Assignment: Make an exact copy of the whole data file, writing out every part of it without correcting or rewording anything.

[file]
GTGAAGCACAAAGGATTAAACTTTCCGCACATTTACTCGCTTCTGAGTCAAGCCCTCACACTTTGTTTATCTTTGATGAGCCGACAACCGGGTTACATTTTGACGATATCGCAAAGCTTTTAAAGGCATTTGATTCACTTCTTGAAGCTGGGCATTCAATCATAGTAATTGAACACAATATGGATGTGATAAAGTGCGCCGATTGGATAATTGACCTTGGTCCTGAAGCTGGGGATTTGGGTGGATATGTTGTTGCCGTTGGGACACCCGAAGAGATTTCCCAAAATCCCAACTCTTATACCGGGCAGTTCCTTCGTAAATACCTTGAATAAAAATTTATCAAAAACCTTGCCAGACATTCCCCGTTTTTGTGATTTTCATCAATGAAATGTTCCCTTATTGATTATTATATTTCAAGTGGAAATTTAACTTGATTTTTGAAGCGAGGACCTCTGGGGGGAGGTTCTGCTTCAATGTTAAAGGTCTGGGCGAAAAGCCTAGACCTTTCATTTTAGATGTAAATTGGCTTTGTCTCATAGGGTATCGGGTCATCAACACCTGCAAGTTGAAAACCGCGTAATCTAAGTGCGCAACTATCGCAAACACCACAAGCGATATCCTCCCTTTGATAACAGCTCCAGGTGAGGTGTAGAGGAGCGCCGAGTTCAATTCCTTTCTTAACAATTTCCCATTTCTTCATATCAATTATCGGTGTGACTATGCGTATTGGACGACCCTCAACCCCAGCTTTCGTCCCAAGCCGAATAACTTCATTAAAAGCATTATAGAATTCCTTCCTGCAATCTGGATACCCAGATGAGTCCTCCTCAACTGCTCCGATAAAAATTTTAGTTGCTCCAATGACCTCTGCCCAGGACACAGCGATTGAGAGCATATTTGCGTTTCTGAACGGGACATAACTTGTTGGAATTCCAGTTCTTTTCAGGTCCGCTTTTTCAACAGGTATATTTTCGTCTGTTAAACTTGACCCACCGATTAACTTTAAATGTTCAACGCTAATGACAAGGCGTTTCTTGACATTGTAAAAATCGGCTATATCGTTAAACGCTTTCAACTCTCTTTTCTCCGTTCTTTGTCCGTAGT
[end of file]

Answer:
GTGAAGCACAAAGGATTAAACTTTCCGCACATTTACTCGCTTCTGAGTCAAGCCCTCACACTTTGTTTATCTTTGATGAGCCGACAACCGGGTTACATTTTGACGATATCGCAAAGCTTTTAAAGGCATTTGATTCACTTCTTGAAGCTGGGCATTCAATCATAGTAATTGAACACAATATGGATGTGATAAAGTGCGCCGATTGGATAATTGACCTTGGTCCTGAAGCTGGGGATTTGGGTGGATATGTTGTTGCCGTTGGGACACCCGAAGAGATTTCCCAAAATCCCAACTCTTATACCGGGCAGTTCCTTCGTAAATACCTTGAATAAAAATTTATCAAAAACCTTGCCAGACATTCCCCGTTTTTGTGATTTTCATCAATGAAATGTTCCCTTATTGATTATTATATTTCAAGTGGAAATTTAACTTGATTTTTGAAGCGAGGACCTCTGGGGGGAGGTTCTGCTTCAATGTTAAAGGTCTGGGCGAAAAGCCTAGACCTTTCATTTTAGATGTAAATTGGCTTTGTCTCATAGGGTATCGGGTCATCAACACCTGCAAGTTGAAAACCGCGTAATCTAAGTGCGCAACTATCGCAAACACCACAAGCGATATCCTCCCTTTGATAACAGCTCCAGGTGAGGTGTAGAGGAGCGCCGAGTTCAATTCCTTTCTTAACAATTTCCCATTTCTTCATATCAATTATCGGTGTGACTATGCGTATTGGACGACCCTCAACCCCAGCTTTCGTCCCAAGCCGAATAACTTCATTAAAAGCATTATAGAATTCCTTCCTGCAATCTGGATACCCAGATGAGTCCTCCTCAACTGCTCCGATAAAAATTTTAGTTGCTCCAATGACCTCTGCCCAGGACACAGCGATTGAGAGCATATTTGCGTTTCTGAACGGGACATAACTTGTTGGAATTCCAGTTCTTTTCAGGTCCGCTTTTTCAACAGGTATATTTTCGTCTGTTAAACTTGACCCACCGATTAACTTTAAATGTTCAACGCTAATGACAAGGCGTTTCTTGACATTGTAAAAATCGGCTATATCGTTAAACGCTTTCAACTCTCTTTTCTCCGTTCTTTGTCCGTAGT